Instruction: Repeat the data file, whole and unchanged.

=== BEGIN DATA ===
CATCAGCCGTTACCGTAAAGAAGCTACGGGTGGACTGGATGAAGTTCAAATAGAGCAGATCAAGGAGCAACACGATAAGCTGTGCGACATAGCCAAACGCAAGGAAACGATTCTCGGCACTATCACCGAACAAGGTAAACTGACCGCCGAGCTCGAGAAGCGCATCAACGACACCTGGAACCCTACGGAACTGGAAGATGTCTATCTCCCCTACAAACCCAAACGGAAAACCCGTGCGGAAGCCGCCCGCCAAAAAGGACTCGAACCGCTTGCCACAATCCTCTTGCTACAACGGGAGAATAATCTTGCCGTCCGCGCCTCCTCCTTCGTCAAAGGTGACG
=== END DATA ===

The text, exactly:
CATCAGCCGTTACCGTAAAGAAGCTACGGGTGGACTGGATGAAGTTCAAATAGAGCAGATCAAGGAGCAACACGATAAGCTGTGCGACATAGCCAAACGCAAGGAAACGATTCTCGGCACTATCACCGAACAAGGTAAACTGACCGCCGAGCTCGAGAAGCGCATCAACGACACCTGGAACCCTACGGAACTGGAAGATGTCTATCTCCCCTACAAACCCAAACGGAAAACCCGTGCGGAAGCCGCCCGCCAAAAAGGACTCGAACCGCTTGCCACAATCCTCTTGCTACAACGGGAGAATAATCTTGCCGTCCGCGCCTCCTCCTTCGTCAAAGGTGACG